Illusion of the perfect worldEdit

The heroine believes the world she lives in is perfect. She has deluded herself into thinking everything will turn out fine. The heroine may acknowledge that the world is not ideal, but has some kind of coping mechanism to deal with this fact.[3] These mechanisms may be naivety, denial, or subservience.


A crisis befalls the heroine in which her coping mechanisms fail her and the illusion of the perfect world is shattered. The crisis may be a personal betrayal, realization of the false world view, or her coping mechanisms become unhealthy.

The awakeningEdit

At first, the heroine may not want to accept her current state of being, but will decide to do something about her conflict. She will receive discouragement from others, but she knows she cannot remain in the illusion. The heroine will be searching for external means of help and guidance. The heroine may often bring tools from her perfect world to help her along her journey.

The descent: passing through the gates of judgmentEdit

The heroine will experience doubt towards her new lifestyle or identity. To move on, she must give up her tools and let go of the doubts holding her back. This stage can be moved around throughout the journey.

"She may be ashamed of her new identity, guilty about sexual feelings or expression or have fears or shame associated with expressing herself, honoring intuition, or letting go of relationships that are not working for her."[3]

Eye of the stormEdit

Similar to Boon of Success, the heroine triumphs for a short period of time. However, this victory serves as a false calm. This stage can be moved around throughout the journey.

"In the true Heroine’s Journey, the heroine may experience momentary but not sustained success because those around her do not want to be led by a woman/women for long, or the men around her begin to undermine her, or after the crisis passes she is left trying to fill multiple roles that are inconsistent or impossible for a single person to fulfill."

All is lost/deathEdit

The heroine realizes that her newly learned skills cannot help her and she cannot fall back on her old ways either. The situation around her gets worse and she has no choice but to accept defeat.


The heroine finds support in a person who will help her out. This person can be anyone ranging from a spirit to a goddess to a friend. The heroine accepts the help of the supporter and comes to understand that "being alone is never enough."[3] This stage can be moved around throughout the journey.

Rebirth/moment of truthEdit

Due to the support she has gotten, the heroine finds courage and hope again. She fully understands her place in the world and how she will face her doubts.

"She "awakens" and sees the world and her role in it differently."[3]

Return to a new worldEdit

The heroine sees the world as it truly is. She understands herself better and this will change the way she lives her life from then on. This change is more spiritual and internally driven than external.


At the time of publication (1990), Murdock's theory and template re-framed the commonly accepted Hero's Journey in a way that offered emotional and spiritual depth, attracting many readers and leading to eventual publication in seven languages.[2] Joseph Campbell rejected the model personally in a conversation with Murdock, stating that it was an unnecessary expansion on his template.[7] The Heroine's Journey introduced Murdock to the public eye and increased general interest in the distinction between male and female stories of personal growth, as shown through a sharp increase in attendance at her lectures.[2] At one of her lectures, Murdock stated, "At Mythic Journeys the feminine journey was being discussed in the basement in a room too small, while the masculine journey was discussed upstairs in the hotel’s Grand Ballroom!"[2] The Heroine's Journey popularity expanded as other authors created various versions since Murdock's publication.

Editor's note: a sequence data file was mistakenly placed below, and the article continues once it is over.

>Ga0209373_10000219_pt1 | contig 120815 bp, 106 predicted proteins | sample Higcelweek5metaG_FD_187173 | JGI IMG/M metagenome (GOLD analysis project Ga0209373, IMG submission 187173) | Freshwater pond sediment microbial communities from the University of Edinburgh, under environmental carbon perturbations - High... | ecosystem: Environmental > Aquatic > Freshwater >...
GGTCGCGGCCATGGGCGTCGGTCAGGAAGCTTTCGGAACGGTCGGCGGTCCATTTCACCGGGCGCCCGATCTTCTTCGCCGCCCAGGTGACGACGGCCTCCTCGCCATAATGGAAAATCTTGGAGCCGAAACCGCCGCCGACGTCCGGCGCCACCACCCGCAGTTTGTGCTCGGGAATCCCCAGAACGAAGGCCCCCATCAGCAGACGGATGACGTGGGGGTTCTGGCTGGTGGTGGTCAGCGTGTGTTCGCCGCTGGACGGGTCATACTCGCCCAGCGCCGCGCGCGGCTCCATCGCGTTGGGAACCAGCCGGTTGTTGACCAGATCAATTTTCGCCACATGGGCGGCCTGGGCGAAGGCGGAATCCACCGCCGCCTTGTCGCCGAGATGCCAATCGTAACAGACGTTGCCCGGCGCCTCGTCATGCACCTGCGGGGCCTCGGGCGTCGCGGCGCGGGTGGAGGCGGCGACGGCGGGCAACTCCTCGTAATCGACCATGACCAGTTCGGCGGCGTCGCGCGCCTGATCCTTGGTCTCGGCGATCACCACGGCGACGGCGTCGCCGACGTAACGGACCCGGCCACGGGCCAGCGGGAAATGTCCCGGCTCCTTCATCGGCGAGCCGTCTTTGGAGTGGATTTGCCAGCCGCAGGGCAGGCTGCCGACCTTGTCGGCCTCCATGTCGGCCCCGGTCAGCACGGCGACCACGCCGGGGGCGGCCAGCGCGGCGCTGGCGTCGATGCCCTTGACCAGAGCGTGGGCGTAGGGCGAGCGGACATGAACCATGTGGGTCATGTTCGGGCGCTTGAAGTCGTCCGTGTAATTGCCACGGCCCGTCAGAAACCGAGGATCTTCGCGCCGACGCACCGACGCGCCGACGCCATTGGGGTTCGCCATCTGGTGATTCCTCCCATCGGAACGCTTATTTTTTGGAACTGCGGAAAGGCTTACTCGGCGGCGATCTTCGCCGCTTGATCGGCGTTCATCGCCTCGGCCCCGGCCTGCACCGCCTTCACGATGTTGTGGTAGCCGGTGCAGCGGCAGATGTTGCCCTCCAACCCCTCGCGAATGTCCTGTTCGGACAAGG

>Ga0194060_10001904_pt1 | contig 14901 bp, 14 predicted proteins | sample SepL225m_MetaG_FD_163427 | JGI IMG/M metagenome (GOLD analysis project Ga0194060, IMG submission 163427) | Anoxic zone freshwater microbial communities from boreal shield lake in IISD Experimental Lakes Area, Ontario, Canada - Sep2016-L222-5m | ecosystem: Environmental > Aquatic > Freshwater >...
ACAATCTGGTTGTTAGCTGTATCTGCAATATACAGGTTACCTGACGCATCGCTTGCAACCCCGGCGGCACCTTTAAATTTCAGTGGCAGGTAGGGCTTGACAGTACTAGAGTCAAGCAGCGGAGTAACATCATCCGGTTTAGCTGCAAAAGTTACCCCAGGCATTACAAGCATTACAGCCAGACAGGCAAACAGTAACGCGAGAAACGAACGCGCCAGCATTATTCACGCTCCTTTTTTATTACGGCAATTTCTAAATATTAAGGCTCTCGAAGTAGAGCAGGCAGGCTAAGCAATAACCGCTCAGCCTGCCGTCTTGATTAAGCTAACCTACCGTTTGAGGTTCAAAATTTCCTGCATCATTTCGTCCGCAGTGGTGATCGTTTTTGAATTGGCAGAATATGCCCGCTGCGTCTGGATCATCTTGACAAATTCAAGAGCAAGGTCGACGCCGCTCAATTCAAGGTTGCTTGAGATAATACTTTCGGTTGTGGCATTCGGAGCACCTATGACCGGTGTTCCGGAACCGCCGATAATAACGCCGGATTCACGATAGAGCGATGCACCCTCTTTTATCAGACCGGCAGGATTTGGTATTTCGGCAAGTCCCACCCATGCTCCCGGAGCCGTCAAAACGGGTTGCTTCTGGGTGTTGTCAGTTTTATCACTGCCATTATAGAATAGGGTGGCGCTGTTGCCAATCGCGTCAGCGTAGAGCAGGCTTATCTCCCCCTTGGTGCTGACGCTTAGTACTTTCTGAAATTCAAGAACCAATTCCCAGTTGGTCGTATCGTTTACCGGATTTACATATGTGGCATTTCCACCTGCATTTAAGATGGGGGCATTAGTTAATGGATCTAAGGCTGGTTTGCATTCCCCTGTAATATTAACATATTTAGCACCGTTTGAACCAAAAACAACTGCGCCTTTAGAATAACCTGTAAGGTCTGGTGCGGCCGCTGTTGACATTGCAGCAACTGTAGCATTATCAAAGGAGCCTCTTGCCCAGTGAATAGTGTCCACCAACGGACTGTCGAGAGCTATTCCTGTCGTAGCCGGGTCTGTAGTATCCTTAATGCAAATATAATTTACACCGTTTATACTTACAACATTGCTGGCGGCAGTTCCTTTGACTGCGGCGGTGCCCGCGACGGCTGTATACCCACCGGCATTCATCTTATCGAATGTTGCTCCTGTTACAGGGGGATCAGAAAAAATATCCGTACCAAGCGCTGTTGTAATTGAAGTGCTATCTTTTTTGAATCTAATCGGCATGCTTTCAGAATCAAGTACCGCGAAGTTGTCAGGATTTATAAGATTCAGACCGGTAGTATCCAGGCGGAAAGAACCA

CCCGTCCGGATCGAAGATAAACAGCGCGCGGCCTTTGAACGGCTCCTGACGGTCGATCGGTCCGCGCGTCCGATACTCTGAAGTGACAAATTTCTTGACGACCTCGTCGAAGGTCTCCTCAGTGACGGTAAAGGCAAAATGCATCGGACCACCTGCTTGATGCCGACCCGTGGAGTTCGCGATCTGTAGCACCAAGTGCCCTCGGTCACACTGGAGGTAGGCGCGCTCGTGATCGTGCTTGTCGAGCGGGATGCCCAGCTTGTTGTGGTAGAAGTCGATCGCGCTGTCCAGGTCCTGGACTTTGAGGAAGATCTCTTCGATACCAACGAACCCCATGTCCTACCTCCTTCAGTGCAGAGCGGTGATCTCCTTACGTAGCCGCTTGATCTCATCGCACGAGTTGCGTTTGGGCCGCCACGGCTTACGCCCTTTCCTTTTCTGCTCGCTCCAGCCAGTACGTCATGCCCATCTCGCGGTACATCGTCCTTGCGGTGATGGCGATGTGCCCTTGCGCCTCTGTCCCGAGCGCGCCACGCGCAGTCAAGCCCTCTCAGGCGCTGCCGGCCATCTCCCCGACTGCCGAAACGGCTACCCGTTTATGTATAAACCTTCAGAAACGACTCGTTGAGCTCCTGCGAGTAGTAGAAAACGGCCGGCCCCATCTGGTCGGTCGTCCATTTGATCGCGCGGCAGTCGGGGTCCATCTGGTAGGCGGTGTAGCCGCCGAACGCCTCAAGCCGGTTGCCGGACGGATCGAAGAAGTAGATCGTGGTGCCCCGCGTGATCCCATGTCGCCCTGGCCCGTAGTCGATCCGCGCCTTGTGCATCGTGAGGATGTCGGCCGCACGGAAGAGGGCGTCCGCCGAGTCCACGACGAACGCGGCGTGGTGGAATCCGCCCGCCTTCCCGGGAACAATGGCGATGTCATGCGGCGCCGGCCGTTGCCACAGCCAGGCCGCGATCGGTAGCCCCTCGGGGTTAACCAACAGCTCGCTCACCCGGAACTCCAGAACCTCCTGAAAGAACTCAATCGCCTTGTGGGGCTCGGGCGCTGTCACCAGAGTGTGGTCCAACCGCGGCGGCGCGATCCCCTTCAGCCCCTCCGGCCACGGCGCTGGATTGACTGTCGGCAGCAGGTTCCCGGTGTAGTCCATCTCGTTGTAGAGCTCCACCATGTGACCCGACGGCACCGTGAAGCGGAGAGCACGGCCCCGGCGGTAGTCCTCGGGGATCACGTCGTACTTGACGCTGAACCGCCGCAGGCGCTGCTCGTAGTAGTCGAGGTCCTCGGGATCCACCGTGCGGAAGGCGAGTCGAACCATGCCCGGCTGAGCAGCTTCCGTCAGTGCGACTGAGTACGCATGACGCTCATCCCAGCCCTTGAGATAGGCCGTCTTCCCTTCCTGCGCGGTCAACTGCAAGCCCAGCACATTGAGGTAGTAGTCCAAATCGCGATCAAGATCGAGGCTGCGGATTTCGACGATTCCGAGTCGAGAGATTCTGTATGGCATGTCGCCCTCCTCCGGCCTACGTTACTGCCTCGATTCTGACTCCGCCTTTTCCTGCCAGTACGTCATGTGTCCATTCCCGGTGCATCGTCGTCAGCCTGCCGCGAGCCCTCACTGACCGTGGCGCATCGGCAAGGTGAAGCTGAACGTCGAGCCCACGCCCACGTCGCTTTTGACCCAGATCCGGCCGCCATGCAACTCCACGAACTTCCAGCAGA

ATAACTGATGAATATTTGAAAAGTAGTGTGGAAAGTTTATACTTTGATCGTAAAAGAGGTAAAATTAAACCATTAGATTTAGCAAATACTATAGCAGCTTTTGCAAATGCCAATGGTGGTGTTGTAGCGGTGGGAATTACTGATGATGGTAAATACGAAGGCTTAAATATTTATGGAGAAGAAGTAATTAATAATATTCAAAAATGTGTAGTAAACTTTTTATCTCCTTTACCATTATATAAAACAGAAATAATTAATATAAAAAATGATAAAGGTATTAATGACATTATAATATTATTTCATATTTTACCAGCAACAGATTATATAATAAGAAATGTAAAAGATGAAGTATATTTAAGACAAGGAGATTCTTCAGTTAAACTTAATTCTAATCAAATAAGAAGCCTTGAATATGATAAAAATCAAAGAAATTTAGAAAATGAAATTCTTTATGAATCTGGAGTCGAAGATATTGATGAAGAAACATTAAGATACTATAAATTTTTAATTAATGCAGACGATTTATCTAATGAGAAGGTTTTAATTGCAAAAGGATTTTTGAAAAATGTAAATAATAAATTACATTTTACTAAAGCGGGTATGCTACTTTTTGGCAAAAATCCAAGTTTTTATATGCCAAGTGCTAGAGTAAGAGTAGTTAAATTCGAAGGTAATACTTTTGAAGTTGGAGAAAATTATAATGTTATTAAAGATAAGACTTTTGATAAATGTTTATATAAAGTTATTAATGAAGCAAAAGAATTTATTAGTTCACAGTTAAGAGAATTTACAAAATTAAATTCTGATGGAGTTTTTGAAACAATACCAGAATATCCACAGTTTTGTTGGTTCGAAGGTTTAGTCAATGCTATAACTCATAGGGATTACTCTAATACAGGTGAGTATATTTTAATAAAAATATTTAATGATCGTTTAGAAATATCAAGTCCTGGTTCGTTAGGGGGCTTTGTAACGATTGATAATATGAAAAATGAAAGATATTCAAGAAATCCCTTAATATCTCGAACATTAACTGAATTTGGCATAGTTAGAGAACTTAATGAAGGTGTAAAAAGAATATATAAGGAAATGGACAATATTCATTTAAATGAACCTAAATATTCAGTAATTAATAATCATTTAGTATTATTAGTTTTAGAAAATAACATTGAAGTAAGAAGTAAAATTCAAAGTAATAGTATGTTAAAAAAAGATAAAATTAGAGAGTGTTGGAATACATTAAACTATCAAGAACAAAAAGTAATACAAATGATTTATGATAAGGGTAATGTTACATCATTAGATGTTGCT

Murdock's book was written specifically for women and therapists, leading to criticisms that it was difficult to use as a template for creative writing.[8] Murdock used her model to help her patients and has held many lectures to spread her teachings to others.[1] Other versions such as Schmidt's allowed the Heroine's Journey to be more flexible and able to touch upon a number of different topics rather than just a spiritual journey.

Joseph Campbell reportedly said when shown Murdock's model: "Women don’t need to make the journey, they are the place that everyone is trying to get to."[2] Campbell, who examined the primarily male Hero's journey, believed that as women were often the destination of a hero's journey, women did not need to go on the journey themselves. Murdock's model, to some extent, inherently accounts for this criticism due to the heroine starting out identifying more masculine and resolving the inner conflict by the last, "union" stage of the heroine's journey.

Heroine's journey in pop culture/literatureEdit

See alsoEdit


  1. ^ a b c d e f g h i Murdock, Mareen (2010). "The Heroine's Journey". Encyclopedia of psychology and religion. New York: Springer. ISBN 9780387718026. OCLC 567352938.
  2. ^ a b c d e Davis, Mary (2005). "Maureen Murdock" (PDF). Jung Society of Atlanta. Retrieved 2019-04-02.
  3. ^ a b c d e "Victoria Lynn Schmidt's Heroine's Journey Arc". The Heroine Journeys Project. 2015-03-19. Retrieved 2019-04-03.
  4. ^ a b Wrinkle, Chris (2014-09-26). "Using the Heroine's Journey". www.mythcreants.com. Retrieved 2019-04-02.
  5. ^ a b "Maureen Murdock's Heroine's Journey Arc". The Heroine Journeys Project. 2015-02-12. Retrieved 2019-04-03.
  6. ^ Paton, Carla (2017-05-24). "How to Rescue Your Heroine's Unique Character Arc". The Writing Cooperative. Retrieved 2019-04-21.
  7. ^ Miyamoto, Ken (2017-06-19). "Why Screenwriters Should Embrace The Heroine's Journey". ScreenCraft. Retrieved 2021-04-23.
  8. ^ "The Heroine's Journey Narrative Structure". Word Hunter. 2015-10-26. Retrieved 2019-04-03.
  9. ^ a b c d "Heroine's Journey | Valerie Estelle Frankel's Pop Culture Blog". Retrieved 2019-04-26.
  10. ^ Miyamoto, Ken (2017-06-19). "Why Screenwriters Should Embrace The Heroine's Journey". ScreenCraft. Retrieved 2019-04-26.
  11. ^ Stewart, Jane Alexander (1995). "The Feminine Hero of The Silence of the Lambs". The San Francisco Jung Institute Library Journal. 14 (3): 43–62. doi:10.1525/jung.1.1995.14.3.43. ISSN 0270-6210. JSTOR 10.1525/jung.1.1995.14.3.43.